It is undesirable to cross two blue-eyed or odd-eyed Altay cats as this can lead to deaf cats with a high degree of white in the coat. Blue-eyed Altay should be bred to non-blue-eyed Altay variants, preferably to green-eyed variants. This produces strong and healthy offspring and a mix of blue-eyed, odd-eyed and green-eyed offspring. Unlike the American Ojos Azules, Altay cats do not have gross physical deformations associated with the mutation. Along with the Ukrainian Topaz breed they are mistakenly called "Russian Ojos Azules" by English speakers. Altay Blue-Eyed were used early on with Topaz which combines two different lines of blue-eyed cats, but which differs in white marking pattern and sometimes having black-roan fur.

In the Altai, the bright blue eyes, or odd eyes, can be combined with non-white cats. The breed code is ALT and it is recorded in the register of new breeds and cat colours by the Tribunal Commission of the SFF in 1999. In that year, a draft standard was created and registered for the Altai Blue-Eyed (also known as ABE for short). This old standard called for a rounded wedge shaped head, cheeks not very pronounced, straight nose, the transition to the forehead being smooth without indentation (the 2018 standard calls for a distinct stop), strong jaws and rounded chin. Eyes are round and medium sized, set slightly obliquely and are blue or odd-eyed. Ears are small with slightly rounded tips, slightly taller than they are wide at the base (the 2018 standard calls for large ears, very wide at the base). Body is rectangular, medium sized, strong, flexible and muscular. Legs are medium length, and paws are round. The colours are solids, tabbies or torties with or without white, and there is a distinctive white tail-tip which may extend to one-third the length of the tail. Blue-eyed Altai without any white are the most prized. Fur is short, dense, glossy and springy with a well-developed undercoat.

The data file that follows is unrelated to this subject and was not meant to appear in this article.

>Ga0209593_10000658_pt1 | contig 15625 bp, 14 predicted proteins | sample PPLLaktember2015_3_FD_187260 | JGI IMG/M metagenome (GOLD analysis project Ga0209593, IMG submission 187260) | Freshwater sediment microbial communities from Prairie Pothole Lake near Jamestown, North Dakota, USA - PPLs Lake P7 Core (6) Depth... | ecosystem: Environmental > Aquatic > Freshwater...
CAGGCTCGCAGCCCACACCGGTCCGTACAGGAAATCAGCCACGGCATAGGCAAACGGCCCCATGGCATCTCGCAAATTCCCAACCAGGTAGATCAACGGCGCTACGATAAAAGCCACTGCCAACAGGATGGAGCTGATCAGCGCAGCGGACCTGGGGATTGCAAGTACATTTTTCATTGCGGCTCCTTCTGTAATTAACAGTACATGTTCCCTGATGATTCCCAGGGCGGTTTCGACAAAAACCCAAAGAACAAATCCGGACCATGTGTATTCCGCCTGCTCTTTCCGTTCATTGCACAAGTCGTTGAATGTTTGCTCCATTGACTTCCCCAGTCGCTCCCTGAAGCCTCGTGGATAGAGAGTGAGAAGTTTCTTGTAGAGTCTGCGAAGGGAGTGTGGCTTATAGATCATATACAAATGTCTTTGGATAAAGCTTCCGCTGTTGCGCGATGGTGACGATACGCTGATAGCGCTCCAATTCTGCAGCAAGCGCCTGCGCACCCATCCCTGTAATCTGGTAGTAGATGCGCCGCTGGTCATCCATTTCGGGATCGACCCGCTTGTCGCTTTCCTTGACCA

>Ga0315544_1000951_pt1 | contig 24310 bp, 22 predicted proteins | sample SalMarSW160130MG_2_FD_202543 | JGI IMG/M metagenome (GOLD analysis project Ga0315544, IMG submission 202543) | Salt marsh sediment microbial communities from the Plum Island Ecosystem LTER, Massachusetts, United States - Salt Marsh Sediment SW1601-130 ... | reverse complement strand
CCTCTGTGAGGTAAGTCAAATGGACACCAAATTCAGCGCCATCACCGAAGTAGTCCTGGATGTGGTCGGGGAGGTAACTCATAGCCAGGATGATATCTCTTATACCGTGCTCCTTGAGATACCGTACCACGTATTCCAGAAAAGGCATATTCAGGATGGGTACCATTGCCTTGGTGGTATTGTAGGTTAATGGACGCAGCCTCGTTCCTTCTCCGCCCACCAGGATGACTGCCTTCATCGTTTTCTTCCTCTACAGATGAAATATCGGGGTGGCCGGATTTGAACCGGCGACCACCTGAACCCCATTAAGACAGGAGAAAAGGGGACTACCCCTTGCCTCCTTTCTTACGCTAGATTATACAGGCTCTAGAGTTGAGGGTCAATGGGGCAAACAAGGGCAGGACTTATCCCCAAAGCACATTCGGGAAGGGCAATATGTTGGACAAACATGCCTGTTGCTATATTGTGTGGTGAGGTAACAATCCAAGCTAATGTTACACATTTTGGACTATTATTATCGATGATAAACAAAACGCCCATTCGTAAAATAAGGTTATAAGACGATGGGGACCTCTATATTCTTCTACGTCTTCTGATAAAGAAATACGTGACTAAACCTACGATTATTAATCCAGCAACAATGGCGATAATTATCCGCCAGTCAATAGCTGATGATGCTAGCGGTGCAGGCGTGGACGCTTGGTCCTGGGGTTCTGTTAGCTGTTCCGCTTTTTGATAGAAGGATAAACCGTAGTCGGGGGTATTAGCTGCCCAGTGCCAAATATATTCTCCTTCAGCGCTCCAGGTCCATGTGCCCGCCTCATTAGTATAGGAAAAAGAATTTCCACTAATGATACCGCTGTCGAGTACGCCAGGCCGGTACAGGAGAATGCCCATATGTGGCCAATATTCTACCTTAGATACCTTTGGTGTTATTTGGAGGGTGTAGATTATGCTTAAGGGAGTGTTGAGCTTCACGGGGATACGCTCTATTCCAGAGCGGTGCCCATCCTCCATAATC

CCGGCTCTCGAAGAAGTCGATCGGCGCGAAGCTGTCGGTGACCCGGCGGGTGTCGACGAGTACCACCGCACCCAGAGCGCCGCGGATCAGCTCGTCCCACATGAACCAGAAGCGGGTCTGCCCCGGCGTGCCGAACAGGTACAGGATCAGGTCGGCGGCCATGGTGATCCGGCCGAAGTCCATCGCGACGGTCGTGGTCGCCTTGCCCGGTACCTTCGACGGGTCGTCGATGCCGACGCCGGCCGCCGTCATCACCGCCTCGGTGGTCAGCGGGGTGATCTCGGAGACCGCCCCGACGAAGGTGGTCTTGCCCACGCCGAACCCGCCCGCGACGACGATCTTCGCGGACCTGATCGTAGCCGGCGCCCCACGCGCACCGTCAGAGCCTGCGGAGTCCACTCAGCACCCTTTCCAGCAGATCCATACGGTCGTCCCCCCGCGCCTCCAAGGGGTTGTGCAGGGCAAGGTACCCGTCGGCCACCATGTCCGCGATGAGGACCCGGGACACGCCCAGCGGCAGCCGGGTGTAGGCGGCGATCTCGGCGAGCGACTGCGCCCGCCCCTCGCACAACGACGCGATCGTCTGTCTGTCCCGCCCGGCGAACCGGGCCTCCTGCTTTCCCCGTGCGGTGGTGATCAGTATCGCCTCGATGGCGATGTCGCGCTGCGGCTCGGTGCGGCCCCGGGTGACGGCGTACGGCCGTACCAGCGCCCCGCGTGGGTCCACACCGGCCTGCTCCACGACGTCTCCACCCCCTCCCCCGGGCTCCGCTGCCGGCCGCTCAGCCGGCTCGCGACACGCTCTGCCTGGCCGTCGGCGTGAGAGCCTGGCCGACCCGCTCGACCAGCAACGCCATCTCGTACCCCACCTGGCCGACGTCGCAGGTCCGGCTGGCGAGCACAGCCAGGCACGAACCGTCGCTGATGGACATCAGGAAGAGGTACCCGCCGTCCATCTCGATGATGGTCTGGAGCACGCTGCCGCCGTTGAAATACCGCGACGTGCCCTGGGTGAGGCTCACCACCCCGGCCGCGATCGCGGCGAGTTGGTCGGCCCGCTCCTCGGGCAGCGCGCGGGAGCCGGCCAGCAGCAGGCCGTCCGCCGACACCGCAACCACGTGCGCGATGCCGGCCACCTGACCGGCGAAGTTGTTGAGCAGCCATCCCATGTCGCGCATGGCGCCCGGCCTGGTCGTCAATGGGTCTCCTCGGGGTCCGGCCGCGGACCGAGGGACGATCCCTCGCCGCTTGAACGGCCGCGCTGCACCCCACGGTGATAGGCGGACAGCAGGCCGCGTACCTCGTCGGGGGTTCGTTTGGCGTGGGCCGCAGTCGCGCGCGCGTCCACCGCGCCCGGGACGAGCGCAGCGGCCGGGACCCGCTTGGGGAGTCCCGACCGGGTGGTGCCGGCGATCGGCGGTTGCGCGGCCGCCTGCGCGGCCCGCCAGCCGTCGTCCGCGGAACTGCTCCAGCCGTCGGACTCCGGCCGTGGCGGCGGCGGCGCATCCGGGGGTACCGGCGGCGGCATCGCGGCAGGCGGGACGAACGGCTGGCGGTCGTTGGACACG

The experimental breed has been exhibited in non-competition classes or as household pets. Breeders considered this unfair because some Altai pedigrees now have 5 or 6 generations of Altai-to-Altai breeding and are maintained and registered, whereas household pets can be mongrels. A WCF standard for the Altai was drawn up in 2018 (Anna Kalinichenko) to promote the Altai as a distinct breed and differentiate it from the Ukrainian Topaz and Celestial British. It calls for a medium to large, muscular and sturdy cat with a dense coat, vivid blue eyes and non-pointed colours. Its vivid blue eyes are wide-set, oval and slightly tilted - their outer corners being above the level of the outer base of the ears. The eye-colour should be rich, vivid and uniform blue, blue-green or green, or odd-eyed with good contrast between the two eye colours. Any eye colour is permitted, but blue and green colours are preferred for exhibition-quality cats. Strabismus (crossed eyes) is a disqualifying fault.